The Magic Word for Finding Vegan Food in Greece
I love words. I have been an avid reader since childhood, and my love for foreign words eventually led me to a career in translation. Wherever I go, I try to learn at least a few words in the local language, though in some countries this is more useful than others.
In Greece, the standard of English spoken is generally very high, so most travelers will not feel any need to learn more than the ubiquitous greetings kalimera (good morning) and kalispera (good evening).
For vegans, however, there is one word that you simply must learn before you arrive in Greece; it will make your trip soooo much easier and enjoyable. And the magic word is … Nistisimo!!!!.
This is very important, so please say it out loud with me now: nee-STEE-see-mo! Now, this word does not exactly translate to “vegan”. In fact, the concept of veganism is not widely known in Greece, and there doesn’t seem to be a direct translation for it (the V-cards I printed out before we left simply said “E’imai vegan” for “I am vegan”).
However, the Greek Orthodox Church does have a concept known as “fasting”, and in fact, there are nearly 180 fasting days in the calendar year, including every Wednesday and Friday as well as longer periods like the 40 days leading up to Easter.
This does not mean that people starve themselves and do not eat anything on these days; rather, it means they follow very specific dietary restrictions on what they can and cannot eat, and these restrictions happen to align pretty closely (though not completely) with a vegan diet.
Specifically, fasting in Greece entails abstaining from foods that contain animals with red blood and all products from those animals, as well as fish and other types of aquatic animals that have backbones.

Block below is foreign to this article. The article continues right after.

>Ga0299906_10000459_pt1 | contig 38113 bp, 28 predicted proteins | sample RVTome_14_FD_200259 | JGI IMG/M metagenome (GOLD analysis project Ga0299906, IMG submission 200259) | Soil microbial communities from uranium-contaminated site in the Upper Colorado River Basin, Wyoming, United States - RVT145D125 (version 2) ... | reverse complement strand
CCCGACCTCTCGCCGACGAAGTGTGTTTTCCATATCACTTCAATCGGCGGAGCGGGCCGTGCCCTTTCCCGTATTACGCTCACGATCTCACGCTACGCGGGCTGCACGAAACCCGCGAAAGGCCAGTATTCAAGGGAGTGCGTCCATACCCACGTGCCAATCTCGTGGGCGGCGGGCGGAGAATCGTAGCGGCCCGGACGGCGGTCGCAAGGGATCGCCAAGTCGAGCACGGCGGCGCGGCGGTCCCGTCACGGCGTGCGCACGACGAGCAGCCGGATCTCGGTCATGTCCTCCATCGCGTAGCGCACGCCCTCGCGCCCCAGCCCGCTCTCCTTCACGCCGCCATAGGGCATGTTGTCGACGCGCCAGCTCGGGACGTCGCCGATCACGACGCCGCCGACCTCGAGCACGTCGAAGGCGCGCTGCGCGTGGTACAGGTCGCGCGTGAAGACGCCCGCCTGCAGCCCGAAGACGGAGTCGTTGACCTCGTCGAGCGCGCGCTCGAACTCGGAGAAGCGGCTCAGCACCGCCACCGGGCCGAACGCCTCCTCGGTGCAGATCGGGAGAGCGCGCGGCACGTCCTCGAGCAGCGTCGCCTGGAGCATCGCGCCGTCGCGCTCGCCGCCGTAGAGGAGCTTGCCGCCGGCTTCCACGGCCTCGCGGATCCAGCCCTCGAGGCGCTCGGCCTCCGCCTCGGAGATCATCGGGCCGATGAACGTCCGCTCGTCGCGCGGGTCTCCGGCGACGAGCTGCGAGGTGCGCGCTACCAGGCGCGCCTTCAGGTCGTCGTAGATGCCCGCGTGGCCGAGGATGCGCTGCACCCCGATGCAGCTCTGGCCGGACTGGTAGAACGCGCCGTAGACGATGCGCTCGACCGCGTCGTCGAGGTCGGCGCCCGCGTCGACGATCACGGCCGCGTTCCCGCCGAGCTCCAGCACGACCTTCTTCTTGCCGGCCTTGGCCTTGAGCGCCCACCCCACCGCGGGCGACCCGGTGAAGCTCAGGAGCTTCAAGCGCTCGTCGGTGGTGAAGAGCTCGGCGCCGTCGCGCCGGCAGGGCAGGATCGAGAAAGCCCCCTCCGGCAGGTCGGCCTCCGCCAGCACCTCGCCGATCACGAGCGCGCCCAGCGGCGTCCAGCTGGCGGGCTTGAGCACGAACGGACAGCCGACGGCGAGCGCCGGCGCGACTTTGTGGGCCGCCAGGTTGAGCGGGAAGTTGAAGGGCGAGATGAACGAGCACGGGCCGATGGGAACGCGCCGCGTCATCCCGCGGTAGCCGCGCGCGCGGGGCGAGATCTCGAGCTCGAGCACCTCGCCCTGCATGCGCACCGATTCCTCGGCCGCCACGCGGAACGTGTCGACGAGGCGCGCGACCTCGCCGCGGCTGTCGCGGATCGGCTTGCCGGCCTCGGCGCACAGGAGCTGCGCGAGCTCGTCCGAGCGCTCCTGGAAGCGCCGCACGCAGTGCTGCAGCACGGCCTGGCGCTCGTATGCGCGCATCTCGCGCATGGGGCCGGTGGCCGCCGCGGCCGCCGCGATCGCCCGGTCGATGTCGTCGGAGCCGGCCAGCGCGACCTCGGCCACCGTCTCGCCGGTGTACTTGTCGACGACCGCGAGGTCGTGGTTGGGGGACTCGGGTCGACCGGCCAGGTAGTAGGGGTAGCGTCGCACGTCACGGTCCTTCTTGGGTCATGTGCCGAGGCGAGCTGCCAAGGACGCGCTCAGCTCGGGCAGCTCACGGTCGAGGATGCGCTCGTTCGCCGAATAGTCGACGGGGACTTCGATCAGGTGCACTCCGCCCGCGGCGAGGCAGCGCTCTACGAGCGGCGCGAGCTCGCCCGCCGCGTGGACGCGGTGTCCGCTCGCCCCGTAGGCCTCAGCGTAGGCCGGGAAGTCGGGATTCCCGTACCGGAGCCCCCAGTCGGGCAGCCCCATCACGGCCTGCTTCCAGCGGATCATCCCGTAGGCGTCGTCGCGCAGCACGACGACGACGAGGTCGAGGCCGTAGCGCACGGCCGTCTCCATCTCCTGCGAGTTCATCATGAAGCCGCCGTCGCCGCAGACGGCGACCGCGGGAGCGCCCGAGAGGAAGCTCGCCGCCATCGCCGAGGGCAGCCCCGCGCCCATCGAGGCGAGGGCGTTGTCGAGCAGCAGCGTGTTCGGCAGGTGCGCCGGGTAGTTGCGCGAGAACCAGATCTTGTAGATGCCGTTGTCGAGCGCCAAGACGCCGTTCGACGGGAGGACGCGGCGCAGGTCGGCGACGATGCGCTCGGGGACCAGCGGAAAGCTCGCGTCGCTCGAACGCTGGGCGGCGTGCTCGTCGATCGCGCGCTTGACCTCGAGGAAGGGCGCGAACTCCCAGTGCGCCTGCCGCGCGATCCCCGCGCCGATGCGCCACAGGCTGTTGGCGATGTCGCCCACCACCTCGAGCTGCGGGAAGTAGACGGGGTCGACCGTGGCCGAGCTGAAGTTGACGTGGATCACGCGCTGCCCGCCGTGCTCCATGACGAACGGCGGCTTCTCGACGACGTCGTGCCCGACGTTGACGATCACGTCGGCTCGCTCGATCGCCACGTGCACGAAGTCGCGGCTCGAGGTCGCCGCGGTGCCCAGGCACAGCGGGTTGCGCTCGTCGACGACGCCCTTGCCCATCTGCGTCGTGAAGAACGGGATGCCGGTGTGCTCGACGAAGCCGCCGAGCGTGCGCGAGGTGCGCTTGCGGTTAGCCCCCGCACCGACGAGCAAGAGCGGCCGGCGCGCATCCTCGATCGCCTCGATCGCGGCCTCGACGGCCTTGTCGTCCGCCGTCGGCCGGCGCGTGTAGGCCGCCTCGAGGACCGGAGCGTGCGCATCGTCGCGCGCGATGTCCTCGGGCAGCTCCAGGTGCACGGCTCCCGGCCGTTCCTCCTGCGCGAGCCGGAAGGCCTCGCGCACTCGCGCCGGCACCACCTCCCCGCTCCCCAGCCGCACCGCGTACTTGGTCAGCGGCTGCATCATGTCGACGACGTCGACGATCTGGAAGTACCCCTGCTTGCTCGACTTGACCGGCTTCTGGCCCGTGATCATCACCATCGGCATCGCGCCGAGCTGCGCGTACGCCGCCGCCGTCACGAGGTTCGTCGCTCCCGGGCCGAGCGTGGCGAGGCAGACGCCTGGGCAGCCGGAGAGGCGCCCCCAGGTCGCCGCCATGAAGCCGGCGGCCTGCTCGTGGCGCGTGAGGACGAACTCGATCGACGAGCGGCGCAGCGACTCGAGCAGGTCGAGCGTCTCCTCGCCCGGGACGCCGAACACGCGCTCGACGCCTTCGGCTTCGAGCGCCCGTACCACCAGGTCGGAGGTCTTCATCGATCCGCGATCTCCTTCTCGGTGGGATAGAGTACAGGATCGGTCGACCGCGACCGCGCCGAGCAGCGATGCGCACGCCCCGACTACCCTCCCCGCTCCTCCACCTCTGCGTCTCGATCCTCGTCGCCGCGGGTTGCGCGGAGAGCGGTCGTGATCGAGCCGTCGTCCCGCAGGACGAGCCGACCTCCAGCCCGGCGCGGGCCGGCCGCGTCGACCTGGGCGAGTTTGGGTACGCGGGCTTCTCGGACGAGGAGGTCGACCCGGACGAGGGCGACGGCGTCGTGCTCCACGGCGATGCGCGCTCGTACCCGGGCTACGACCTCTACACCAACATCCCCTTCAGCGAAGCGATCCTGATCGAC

Other sea creatures such as squid, octopus and shrimp are still allowed, as is honey, but all in all, it vastly simplifies the whole procedure of finding out whether or not a particular dish is vegan.
All you really have to say is that you want nistisimo food (fasting food) but not seafood (or honey, depending on your stance on that issue).
It even sounds like a magic word, doesn’t it? Nistisimo! The more I say it the more I feel like Hermione Granger. Nistisimo! Take that, you battery cage egg farms! Nistisimo! Take that, you concentrated animal feeding operations! OK, enough of that, but I encourage you to give this word a try.
It IS very empowering, even if it won’t turn you into a teenage witch or wizard capable of eliminating all animal suffering with a flick of your wand.
And by the way, similar fasting rules also apply in many other countries where the Orthodox Church has a presence. These include Serbia, Romania, Ethiopia, Eritrea, Russia and a few other countries in Eastern Europe. And if you’re traveling as a vegan in Cyprus, you can even use the same word for fasting, since Greek is also spoken there.
There is one caveat though; while most people understood right away what I meant when I said it, a few assumed that I was just asking for vegetarian food but that dairy and eggs were OK. I’m not sure why this misunderstanding arose, since as far as I can tell the rules about fasting are very clear.
Perhaps because I was a foreigner they assumed I couldn’t really be talking about the Orthodox fast. In any case, after a while, I started saying “no cheese” after “nistisimo” and it was smooth sailing from then on.
For a full rundown of all the amazing vegan dishes I came across while traipsing through the country, see my vegan guide to Greece.